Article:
How to supercharge your happiness at work

  • Help someone

Have you ever noticed how good you feel after helping someone? When we help someone else, it’s not just good for them but good for us. It activates the rewards centre in our brains, which makes us happier. And when we’re happier, we help other people more – it’s one big cycle of helping and happiness.

Studies also show that being kind makes us feel less stressed, isolated, and angry.

Instead, it helps us feel more connected with the world.

In a famous study, students were asked to do five random acts of kindness each week for six weeks. At the end, they showed a 42% increase in happiness.

The best part is, helping people is easy – start doing simple acts of kindness without being asked and offer support to workmates when they need it.

  • Start every day on a happy note

How you feel in the morning affects how you feel at work for the rest of the day.

Do something you love in the morning before work, or even when you get to work.

That could be something as simple as getting a coffee from your favourite cafe, walking your dog, or getting dressed in something that makes you feel good.

In the famous commencement address the late Steve Jobs gave at Stanford in 2005, he shared how he always started the day:

“For the past 33 years, I have looked in the mirror every morning and asked myself: “If today were the last day of my life, would I want to do what I am about to do today?” And whenever the answer has been “No” for too many days in a row, I know I need to change something.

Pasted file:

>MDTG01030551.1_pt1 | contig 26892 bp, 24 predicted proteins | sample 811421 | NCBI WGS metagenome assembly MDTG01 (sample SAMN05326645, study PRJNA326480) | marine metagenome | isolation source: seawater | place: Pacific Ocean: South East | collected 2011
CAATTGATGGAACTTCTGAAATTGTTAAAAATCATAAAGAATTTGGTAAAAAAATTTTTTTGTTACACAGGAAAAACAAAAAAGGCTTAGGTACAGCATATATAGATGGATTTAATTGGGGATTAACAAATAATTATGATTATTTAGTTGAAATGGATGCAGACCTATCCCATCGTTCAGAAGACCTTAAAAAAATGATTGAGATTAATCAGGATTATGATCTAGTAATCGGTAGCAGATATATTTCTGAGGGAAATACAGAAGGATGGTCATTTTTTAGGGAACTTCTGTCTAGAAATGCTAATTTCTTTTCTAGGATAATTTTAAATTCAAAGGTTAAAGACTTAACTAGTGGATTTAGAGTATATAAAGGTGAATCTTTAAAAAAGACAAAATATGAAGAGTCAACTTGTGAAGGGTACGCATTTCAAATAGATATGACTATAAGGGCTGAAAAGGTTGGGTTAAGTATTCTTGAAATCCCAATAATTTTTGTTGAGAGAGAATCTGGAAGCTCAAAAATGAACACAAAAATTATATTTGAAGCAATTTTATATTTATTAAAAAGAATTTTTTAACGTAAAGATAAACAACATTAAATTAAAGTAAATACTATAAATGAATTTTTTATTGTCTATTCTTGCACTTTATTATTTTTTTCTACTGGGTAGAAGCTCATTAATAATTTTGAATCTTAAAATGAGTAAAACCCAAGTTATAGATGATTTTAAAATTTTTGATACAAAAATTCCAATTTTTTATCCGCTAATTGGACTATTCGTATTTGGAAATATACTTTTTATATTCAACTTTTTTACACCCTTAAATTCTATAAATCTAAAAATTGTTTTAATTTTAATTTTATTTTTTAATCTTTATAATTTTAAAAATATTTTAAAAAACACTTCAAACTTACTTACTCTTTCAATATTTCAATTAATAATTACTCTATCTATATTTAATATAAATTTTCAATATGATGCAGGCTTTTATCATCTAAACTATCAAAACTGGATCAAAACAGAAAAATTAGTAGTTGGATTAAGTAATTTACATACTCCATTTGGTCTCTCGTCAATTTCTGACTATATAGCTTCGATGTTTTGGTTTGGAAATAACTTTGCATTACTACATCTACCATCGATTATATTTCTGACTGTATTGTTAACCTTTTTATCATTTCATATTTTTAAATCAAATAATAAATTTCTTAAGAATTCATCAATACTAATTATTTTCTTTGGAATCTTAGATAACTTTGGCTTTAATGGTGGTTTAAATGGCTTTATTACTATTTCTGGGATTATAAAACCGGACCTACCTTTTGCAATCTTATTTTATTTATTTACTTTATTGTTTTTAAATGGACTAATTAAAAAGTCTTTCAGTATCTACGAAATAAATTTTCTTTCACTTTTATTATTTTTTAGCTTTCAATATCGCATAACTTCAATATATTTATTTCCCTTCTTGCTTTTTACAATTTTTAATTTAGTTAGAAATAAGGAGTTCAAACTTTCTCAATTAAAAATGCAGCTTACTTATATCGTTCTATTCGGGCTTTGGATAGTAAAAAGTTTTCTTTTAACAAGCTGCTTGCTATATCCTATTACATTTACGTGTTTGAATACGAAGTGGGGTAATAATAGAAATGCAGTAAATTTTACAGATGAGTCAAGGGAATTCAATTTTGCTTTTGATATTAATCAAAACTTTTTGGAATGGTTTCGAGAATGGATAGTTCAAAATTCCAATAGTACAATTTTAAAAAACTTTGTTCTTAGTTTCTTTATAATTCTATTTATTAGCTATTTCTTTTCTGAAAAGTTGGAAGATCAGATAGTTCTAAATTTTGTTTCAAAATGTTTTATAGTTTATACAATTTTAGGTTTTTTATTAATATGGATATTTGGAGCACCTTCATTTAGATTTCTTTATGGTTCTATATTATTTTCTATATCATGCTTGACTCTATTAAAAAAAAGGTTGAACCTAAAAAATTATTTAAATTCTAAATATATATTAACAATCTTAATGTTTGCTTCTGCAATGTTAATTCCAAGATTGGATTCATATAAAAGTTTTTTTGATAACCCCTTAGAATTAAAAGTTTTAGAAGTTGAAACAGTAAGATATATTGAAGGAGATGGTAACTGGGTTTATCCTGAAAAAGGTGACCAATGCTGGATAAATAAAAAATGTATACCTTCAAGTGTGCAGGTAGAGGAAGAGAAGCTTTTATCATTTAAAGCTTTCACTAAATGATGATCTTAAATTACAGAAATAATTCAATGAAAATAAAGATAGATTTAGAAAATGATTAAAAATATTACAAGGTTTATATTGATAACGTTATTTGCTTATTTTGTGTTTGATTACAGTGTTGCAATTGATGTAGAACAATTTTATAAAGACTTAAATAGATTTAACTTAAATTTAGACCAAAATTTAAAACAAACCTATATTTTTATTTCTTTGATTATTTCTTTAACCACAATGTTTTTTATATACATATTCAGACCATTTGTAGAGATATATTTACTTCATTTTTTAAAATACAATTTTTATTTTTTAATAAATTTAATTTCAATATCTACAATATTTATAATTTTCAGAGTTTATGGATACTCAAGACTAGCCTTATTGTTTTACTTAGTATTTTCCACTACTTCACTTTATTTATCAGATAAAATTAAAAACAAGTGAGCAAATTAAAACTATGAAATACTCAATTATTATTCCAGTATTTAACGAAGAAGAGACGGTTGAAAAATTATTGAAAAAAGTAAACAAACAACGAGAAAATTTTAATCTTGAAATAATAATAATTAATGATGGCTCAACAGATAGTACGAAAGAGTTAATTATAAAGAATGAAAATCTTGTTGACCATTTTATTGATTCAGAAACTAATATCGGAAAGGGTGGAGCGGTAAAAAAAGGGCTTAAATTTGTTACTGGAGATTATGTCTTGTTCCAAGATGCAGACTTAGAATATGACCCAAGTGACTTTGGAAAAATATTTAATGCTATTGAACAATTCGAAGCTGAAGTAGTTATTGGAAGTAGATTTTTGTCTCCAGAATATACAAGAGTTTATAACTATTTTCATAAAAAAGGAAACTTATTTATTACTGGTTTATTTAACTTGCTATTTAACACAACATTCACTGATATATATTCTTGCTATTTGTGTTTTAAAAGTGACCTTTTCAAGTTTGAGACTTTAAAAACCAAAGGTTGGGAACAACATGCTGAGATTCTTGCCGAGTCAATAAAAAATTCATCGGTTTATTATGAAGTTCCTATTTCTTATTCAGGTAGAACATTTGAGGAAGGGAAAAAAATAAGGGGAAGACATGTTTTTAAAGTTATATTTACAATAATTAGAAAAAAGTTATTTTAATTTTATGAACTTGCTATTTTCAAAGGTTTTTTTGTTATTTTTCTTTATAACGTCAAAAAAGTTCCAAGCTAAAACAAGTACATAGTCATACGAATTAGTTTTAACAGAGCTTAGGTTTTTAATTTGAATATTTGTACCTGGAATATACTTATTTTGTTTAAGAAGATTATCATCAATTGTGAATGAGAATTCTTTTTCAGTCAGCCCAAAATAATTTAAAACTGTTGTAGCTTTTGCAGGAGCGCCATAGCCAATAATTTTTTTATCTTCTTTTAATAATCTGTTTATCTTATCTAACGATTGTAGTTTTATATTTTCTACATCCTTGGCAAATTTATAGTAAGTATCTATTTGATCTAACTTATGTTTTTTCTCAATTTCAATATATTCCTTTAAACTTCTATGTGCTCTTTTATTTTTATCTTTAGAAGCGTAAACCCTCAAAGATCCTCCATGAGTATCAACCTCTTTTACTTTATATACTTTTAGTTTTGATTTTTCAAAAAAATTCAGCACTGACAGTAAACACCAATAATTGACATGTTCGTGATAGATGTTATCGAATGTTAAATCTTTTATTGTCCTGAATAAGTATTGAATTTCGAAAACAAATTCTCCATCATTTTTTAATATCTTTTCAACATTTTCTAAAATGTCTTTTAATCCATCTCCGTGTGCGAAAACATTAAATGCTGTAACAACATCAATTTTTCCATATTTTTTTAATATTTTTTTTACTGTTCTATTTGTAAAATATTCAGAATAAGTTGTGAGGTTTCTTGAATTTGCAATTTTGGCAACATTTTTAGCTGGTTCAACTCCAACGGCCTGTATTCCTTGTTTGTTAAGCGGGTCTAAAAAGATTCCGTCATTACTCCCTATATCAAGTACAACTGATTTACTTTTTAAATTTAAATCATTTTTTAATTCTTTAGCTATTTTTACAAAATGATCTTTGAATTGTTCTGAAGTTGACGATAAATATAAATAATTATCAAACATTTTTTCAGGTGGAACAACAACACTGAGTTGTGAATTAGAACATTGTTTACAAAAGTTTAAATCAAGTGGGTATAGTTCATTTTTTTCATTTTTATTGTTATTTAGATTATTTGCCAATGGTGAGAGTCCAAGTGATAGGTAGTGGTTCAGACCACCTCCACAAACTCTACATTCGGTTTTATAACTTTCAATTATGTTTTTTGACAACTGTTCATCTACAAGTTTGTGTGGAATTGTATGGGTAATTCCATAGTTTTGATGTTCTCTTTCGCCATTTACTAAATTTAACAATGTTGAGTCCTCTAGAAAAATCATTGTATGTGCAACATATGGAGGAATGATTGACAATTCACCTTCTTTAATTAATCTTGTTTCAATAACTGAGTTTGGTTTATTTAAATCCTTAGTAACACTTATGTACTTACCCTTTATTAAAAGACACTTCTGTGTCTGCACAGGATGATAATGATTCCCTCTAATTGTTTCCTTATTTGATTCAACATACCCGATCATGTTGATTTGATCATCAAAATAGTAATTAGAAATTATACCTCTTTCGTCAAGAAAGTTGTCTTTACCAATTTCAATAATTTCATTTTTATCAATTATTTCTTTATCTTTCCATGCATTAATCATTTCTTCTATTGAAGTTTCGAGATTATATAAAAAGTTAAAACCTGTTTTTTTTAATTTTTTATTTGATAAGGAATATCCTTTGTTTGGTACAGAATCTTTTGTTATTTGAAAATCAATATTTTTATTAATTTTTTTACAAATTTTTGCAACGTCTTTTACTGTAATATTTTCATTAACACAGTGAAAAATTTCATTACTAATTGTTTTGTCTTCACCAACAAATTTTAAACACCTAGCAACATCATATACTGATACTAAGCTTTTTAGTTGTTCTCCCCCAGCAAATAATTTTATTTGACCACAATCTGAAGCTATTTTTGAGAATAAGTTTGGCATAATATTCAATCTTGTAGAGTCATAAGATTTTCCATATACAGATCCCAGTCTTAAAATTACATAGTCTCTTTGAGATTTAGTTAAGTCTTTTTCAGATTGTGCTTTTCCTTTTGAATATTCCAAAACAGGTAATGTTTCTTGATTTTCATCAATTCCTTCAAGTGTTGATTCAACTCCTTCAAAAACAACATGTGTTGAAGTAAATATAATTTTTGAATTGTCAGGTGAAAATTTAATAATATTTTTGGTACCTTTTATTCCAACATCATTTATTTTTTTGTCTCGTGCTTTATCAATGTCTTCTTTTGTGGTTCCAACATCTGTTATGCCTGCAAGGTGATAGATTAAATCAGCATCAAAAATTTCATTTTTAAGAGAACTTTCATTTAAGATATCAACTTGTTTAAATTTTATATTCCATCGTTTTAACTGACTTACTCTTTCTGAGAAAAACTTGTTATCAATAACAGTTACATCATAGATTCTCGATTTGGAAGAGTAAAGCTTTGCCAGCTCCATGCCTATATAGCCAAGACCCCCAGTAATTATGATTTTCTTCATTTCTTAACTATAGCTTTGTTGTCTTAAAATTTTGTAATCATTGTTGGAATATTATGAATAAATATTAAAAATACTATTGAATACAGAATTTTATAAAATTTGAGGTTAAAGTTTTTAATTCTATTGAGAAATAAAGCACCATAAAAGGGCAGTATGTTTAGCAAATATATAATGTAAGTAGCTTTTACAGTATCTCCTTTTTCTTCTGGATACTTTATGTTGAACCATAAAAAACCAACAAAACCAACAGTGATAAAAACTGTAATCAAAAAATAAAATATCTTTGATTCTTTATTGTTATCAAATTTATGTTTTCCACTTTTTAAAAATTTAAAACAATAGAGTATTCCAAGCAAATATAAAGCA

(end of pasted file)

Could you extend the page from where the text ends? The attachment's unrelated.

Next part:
• Find your strengths and use them

Positive psychologists have found that some of the happiest people on the planet are those who have discovered their unique strengths and used them. Research shows that people who deliberately exercised their signature strengths daily became significantly happier for months.

Your strengths are the unique combination of your character (personality traits) and talents (abilities). In short, they’re the things you’re good at without even trying.

Focusing on our strengths* can help us grow faster than when we focus on our weaknesses. Gallup, a global analytics company, found that people who use their strengths are up to six times more engaged in what they are doing and at least 10% more productive.

That’s huge.

When you’re using your strengths, it’s easier to find a sense of ‘flow’. You might recognise the feeling as when you get into the zone and everything just seems to just flow.

  • Stop comparing

Studies show that people who regularly compare themselves to others are more likely to experience envy, guilt, regret, and defensiveness, and be less satisfied with their jobs.

One way to combat this is to focus on your best traits and find a new way to use them every day for a week.

A final word of advice: choose a job that will make you happy

If you’re looking for a job, pick the one that will make you happy, not the one with the highest salary. It sounds obvious, but aim to find a job you will actually enjoy and will bring meaning to your life. After all, you’re spending a third of your waking life there.

*Want to discover your personal strengths and start putting them to use? Download Hodie, FREE, to find out.